A recent study claims to have unearthed a causal link between meat-free diets and an increased likelihood of depression. But the research has resulted in doubtful scrutiny from experts.
The study was titled: Association between meatless diet and depressive episodes: A cross-sectional analysis of baseline data from the longitudinal study of adult health.
Published in the Journal of Affective Disorders, researchers assessed data from 14,216 Brazilian individuals, aged 35 to 74. Participants completed questionnaires regarding their dietary habits. Clinical interviews were also conducted to determine if they had experienced depression before.
The study authors found that, compared to meat-eaters, vegetarians suffered twice as many incidents of depressive episodes. They further claimed that the findings are independent of other lifestyle factors, such as body mass index (BMI), fitness levels, and alcohol intake.
“Depressive episodes are more prevalent in individuals who do not eat meat, independently of socioeconomic and lifestyle factors,” the authors concluded, clarifying that nutritional deficiencies “do not explain this association.” (Previous studies have suggested that a lack of omega-3, B vitamins, and certain amino acids, as well as vitamin D, could result in a higher risk of depression.)
Researchers of the recent Brazil study did not offer a conclusive explanation for their findings. They stressed that more research is needed to identify a causal relationship. However, they did suggest that the link might be due to people with depression looking to change their diets in an attempt to improve their mental health.
Are vegetarians more likely to be depressed?
Experts have come forward to question the study’s legitimacy.
Registered dietician Mary Mosquera-Cochran practices at the Ohio State University Wexner Medical Center. She told Healthline that: “The researchers [of the Brazilian study] found that diet quality was somewhat associated with higher rates of depression, but it did not fully explain the association.”
Rather, the research was a simple data analysis, she said.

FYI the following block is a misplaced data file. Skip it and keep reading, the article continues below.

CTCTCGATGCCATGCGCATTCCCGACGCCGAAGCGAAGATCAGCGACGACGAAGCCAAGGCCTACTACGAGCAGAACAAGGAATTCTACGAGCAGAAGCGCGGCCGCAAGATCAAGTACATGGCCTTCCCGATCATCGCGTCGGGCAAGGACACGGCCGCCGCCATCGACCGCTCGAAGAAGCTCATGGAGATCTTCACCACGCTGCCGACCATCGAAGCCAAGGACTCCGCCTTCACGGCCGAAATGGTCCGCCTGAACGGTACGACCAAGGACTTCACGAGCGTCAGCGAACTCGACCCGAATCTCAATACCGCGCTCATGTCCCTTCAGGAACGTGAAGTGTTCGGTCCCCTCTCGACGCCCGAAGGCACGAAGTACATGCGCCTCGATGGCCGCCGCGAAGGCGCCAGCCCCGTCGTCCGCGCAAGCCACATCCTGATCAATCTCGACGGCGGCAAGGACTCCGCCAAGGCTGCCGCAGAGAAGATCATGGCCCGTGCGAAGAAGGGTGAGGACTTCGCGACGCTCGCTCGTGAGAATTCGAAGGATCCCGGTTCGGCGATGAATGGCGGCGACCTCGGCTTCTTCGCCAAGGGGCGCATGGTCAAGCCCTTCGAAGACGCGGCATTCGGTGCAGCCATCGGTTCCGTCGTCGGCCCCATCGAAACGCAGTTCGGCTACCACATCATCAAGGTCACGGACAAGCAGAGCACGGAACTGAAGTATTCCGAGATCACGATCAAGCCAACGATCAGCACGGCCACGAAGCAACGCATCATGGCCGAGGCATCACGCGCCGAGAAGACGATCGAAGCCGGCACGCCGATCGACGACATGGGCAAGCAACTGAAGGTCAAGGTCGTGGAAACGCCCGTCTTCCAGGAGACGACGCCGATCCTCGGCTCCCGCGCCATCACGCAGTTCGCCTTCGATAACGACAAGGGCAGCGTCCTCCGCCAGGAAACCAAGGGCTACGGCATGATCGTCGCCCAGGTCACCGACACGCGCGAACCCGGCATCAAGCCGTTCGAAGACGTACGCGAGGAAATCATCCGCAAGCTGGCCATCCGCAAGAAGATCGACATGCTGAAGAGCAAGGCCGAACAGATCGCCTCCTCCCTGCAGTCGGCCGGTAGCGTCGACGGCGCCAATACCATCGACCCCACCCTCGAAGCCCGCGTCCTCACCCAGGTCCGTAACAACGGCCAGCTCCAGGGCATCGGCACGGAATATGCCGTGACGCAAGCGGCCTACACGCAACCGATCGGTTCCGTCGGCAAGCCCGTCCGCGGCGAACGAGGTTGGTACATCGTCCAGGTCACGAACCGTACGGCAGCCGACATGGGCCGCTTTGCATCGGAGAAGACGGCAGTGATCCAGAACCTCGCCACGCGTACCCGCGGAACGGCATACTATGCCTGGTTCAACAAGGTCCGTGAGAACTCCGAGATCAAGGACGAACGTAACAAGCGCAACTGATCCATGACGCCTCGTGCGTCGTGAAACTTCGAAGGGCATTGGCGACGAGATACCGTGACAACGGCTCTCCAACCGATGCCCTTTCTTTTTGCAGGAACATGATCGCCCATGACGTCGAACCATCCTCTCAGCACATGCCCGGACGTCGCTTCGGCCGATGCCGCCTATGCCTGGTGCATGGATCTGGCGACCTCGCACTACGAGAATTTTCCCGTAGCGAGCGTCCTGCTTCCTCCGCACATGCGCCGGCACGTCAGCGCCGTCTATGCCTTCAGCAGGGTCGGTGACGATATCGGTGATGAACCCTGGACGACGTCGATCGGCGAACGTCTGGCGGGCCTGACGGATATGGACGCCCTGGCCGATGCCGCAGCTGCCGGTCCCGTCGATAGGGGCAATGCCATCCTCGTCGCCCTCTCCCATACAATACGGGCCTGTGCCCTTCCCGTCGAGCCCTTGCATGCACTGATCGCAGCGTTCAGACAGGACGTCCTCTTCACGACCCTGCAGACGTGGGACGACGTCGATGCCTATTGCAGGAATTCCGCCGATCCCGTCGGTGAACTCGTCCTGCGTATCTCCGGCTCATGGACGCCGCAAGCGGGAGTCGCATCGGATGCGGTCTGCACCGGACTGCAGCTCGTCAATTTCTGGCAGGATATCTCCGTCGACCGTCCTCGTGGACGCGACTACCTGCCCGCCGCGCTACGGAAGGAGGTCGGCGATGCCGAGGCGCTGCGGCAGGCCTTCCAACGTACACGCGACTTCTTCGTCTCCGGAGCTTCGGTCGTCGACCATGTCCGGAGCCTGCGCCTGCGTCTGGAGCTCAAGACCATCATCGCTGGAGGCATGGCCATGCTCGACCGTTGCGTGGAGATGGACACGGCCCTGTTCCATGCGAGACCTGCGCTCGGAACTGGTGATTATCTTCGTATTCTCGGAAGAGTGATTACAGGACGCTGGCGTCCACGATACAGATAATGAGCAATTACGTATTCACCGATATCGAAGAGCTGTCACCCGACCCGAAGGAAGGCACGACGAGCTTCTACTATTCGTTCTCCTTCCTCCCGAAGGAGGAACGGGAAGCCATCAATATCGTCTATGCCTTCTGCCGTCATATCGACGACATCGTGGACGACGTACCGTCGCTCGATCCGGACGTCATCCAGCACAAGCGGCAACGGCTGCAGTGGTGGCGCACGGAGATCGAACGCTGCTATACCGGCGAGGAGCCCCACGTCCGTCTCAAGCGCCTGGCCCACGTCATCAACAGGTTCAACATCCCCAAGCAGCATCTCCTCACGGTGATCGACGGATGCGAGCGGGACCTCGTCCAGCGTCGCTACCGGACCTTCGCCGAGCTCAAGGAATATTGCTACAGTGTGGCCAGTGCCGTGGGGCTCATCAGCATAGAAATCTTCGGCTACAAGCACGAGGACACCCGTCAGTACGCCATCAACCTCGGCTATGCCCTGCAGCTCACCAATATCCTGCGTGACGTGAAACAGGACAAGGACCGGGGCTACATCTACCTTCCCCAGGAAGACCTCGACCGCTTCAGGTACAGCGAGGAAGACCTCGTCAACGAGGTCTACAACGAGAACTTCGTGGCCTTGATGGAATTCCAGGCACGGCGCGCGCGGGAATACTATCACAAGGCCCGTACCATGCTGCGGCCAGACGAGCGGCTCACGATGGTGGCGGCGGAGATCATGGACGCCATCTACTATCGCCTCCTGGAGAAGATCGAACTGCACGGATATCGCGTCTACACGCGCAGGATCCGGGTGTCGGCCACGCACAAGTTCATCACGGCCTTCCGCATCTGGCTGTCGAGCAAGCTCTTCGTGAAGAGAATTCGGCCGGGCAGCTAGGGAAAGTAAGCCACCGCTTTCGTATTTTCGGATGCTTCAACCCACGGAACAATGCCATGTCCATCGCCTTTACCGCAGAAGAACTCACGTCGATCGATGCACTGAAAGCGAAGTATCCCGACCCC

She also highlighted that as questionnaire participants were from one country, the findings could not be applied to other populations. As a follow-on issue, Mosquera-Cochran pointed out the lack of meat-free representation within the study respondents. Just 82 of the 14,000 individuals identified as vegetarians.
The study authors highlight that around five to 14 percent of Brazilians follow a vegetarian diet, “so this sample may not be reflective of all vegetarians in Brazil either,” Mosquera-Cochran said. Therefore, she noted, the study does not conclusively demonstrate a link between meatless diets and depression.
Dr. Shireen Kassam, a consultant hematologist at Kings College Hospital London, also questions the study’s claims. Speaking to Plant Based News, she said: “This study can not prove cause and effect. We don’t know what came first, depression or the meat-free diet.”
“The paper clearly states that nutritional factors can not explain the findings. Thus, the association is likely due to other factors. Those who are more aware of the realities of animal farming often suffer from guilt, depression, and feelings of hopelessness.”
Veganism and mental health
Plant-based physician Dr. Garth Davis shares a similar view. He took to social media to rubbish the claims. “If I am depressed it is because I constantly have to deal with these ridiculous articles,” he wrote, referencing the mainstream media coverage following the study, that warned of the mental health risks of plant-based diets.
“This was one cross-sectional study that does not follow patients or differentiate how long they have been on the diet. It also ignores the actual nutritional quality of the diet. Multiple studies have actually shown that healthy plant-based diets are associated with less depression,” Davis said.
Indeed, Australian research from 2021 discovered that “a high-quality plant-based diet” may actually be protective against depressive symptoms.
“A different study in Brazil showed that the longer people are on a plant-based diet the less depression they have, and other studies have shown meat increases depression,” Davis continued, but did not name specific studies.
He, like Kassam, went on to suggest that awareness of animal cruelty could be an explanation for alleged higher levels of depression in meat-free individuals. “Vegans tend to choose the diet because they are empathetic to the suffering of animals,” he said.